I enjoy blogging, because it’s a place where a salesperson can publish reactions to things we see in the industry that aren’t 100% right and set them straight. I have two points to make today, both having to do with how to buy a yacht charter….
Yachts are not like a box of chocolates, where each yacht is equal in its offerings, and you get to choose equally from amongst a wide array of equal chocolates. Given supply and demand, particularly in the Lower Caribbean, not all yachts are equal. Sometimes you can’t judge a yacht by its cover. Let me share a story to illustrate my point. Many years ago a journalist was writing an article about a yacht charter. She was a lifelong sailor and had an idea of the type of yacht she wanted, but her broker, Julie Nicholson, an experienced round the worlder, recommended a motor sailor. The journalist began her story by sharing how she kept an open mind and went on to describe how delightful the crew was, how spectacular the cruising ground, and best of all how charming the yacht was! My point is this: a broker knows their yachts! When recommending a yacht to a client, we have to meet a client’s requirements for dates, ports, price, and cabin configuration, but often times, given the paucity of yachts in the Lower Caribbean as compared to the Virgin Islands and Mediterranean, the style of the perfect yacht comes in a different form from the one a client might like. This is because there aren’t a huge number of yachts in the Lower Caribbean. The perfect yacht for a client may be a monohull sailng yacht instead of a catamaran, or a catamaran instead of a power yacht. Power yachts and catamarans are quite scarce down there. When guests keep an open mind and accept a recommendation from a broker over one that checks all the boxes literally, the chances are much greater that your experience is going to be 100 watt success. The point is this: We’d rather you come back to us saying the cruise was a 10 – you were right – everything was sensational – I needn’t have had any reservations – than come back and say your experience was only so-so. The Lower Eastern Caribbean from St. Maarten to Grenada is a huge area spanning 400 miles. Only a handful of yachts service guests, cruising this area. In order to find the perfect yacht in this area, guests need to consider monohull sailing yachts in this area. The Eastern Caribbean has lots of excellent, crewed, monohull sailing yachts, whose crew are as nice as they can be and give their guests a wonderful holiday.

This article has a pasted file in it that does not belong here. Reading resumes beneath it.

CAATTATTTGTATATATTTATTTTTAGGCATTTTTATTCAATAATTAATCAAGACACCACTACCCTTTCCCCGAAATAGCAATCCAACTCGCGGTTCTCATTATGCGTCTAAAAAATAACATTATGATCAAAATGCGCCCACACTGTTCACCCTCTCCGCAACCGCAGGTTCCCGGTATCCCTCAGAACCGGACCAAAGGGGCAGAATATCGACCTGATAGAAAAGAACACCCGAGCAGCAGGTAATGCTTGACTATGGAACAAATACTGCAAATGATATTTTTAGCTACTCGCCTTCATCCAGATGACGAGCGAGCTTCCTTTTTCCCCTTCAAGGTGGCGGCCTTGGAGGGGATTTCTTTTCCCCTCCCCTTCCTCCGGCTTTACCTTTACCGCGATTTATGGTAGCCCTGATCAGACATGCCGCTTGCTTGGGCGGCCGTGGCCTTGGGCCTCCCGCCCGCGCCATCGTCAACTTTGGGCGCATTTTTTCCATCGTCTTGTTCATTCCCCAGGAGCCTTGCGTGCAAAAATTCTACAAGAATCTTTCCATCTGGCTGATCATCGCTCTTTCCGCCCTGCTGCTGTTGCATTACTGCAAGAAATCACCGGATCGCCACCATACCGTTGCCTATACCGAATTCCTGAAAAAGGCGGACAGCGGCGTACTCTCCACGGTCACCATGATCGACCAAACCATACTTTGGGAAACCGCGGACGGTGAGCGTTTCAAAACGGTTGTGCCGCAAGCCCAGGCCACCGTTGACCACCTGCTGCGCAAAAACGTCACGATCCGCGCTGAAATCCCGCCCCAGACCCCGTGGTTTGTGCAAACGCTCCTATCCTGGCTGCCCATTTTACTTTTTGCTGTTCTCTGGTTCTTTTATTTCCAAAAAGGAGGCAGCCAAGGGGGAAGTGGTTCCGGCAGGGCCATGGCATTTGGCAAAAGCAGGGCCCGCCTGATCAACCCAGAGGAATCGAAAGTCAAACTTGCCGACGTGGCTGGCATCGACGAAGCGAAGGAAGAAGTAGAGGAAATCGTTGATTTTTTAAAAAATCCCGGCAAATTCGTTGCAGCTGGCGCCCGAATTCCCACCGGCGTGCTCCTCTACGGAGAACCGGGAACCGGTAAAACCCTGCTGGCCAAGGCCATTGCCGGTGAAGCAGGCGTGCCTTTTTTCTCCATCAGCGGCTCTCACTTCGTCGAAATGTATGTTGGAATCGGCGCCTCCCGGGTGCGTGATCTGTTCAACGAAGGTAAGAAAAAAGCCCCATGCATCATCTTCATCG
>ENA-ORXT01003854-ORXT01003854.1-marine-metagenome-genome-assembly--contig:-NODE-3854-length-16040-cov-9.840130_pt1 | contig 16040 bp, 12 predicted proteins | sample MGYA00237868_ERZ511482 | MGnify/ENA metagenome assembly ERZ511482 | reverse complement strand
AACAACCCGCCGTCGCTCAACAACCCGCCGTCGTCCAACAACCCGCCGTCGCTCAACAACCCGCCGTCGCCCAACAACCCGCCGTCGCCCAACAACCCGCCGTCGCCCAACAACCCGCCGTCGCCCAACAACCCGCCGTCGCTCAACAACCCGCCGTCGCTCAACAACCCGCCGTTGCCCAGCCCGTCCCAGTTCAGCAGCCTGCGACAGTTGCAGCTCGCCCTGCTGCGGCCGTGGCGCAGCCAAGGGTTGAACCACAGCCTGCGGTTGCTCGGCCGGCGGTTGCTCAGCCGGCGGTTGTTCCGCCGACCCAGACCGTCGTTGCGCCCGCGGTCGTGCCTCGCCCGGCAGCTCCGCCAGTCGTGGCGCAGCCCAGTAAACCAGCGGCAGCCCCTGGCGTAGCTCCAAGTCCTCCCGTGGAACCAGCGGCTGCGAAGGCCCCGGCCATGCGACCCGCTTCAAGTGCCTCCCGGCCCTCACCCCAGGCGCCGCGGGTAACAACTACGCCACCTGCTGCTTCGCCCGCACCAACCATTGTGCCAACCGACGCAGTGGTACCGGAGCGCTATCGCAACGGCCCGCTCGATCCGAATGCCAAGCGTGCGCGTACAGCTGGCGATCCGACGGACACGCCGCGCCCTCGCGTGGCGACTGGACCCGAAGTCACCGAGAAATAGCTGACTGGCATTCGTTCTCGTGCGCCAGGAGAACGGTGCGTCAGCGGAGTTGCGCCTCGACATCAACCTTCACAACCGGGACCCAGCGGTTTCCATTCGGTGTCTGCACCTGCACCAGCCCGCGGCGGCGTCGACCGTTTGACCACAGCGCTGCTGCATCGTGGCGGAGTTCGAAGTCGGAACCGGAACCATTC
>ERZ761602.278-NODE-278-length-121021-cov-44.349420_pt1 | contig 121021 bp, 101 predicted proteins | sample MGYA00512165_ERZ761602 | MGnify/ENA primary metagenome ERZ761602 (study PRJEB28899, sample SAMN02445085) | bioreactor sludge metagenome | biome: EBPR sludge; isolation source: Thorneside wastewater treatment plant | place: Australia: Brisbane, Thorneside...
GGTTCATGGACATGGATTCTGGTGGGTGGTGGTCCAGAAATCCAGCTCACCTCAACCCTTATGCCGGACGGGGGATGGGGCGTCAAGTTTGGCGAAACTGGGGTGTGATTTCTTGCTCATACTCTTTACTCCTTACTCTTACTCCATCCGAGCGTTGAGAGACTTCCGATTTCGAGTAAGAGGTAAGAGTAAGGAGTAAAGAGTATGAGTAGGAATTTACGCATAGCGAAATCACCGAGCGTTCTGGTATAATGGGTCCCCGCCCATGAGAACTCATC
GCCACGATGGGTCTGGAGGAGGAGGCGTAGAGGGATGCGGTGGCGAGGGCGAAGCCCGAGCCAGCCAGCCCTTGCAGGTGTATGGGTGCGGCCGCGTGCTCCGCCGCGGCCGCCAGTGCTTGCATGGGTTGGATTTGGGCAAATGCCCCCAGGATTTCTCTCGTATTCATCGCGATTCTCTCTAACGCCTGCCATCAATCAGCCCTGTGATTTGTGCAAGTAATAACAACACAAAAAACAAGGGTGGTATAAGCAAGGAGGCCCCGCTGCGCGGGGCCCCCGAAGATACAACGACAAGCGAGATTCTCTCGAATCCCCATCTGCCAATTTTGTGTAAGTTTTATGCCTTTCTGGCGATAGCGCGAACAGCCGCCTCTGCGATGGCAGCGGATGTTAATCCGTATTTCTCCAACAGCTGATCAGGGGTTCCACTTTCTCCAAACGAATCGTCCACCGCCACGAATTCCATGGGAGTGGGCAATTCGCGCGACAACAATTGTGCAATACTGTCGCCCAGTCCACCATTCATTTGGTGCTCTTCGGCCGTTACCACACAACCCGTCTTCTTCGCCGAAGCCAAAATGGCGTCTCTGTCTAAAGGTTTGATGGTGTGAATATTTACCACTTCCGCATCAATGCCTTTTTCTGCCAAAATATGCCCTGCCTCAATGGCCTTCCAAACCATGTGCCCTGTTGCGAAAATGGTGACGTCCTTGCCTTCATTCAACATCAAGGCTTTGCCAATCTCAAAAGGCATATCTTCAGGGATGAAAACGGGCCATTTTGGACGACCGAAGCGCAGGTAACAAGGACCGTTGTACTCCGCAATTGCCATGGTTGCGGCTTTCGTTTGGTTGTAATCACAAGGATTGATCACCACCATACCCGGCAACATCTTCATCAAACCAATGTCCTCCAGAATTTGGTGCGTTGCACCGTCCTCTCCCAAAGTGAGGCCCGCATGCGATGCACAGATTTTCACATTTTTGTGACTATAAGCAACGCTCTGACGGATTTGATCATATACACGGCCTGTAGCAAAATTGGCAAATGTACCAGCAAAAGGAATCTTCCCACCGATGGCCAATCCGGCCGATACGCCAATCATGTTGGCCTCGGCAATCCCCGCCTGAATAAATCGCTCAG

Having accepted a recommendation, stay relaxed. This is the second point…. I see clients accepting recommendations of yachts and then get completely anxious about their selection leading up to the charter. This anxious attitude spoils the cruise for the rest of your cruising companions, as well as the crew. And there’s no need to be upset. Our recommendations are based on having inspected the yacht, knowing the owner, knowing the type of crew he/she employs… While we make every effort to recommend a yacht with a good crew, there is a lot of crew turnaround in our industry, effecting the most problems for people who book nine or more months in advance, which you have to do, if you’re sailing at Christmas. Working on a charter yacht is a lot of work, especially for the chef. It’s demanding on a crew, because they work back to back charters in season for weeks on end, often without a day off in-between. This is tiring. It’s not unusual that charter yachts see a high crew turnaround. So let me explain how crew hiring works. Crew finding companies abound in our industry, where yacht owners find experienced replacement crews. These companies check out references, field experienced crews from the not so experienced. Yacht owners are guaranteed an almost endless supply of experienced personnel in the yacht charter industry, and vice versa. A crew can take time off and return to the industry any time they want to. If it ever happens to you that the yacht you have chartered is experiencing a high crew turnover rate, this does not necessarily reflect the quality of your experience. Remember the salient points of a recommendation of a yacht from your broker. We’d rather you go with an open mind and come back to us saying your cruise did not live up to your expectations than go down and ruin what could have been a perfectly relaxing holiday. If you don’t like your cruise, you need to leave the boat immediately. You won’t get any charter money back if you stay onboard the duration of your stay. But if you leave, you might get some back.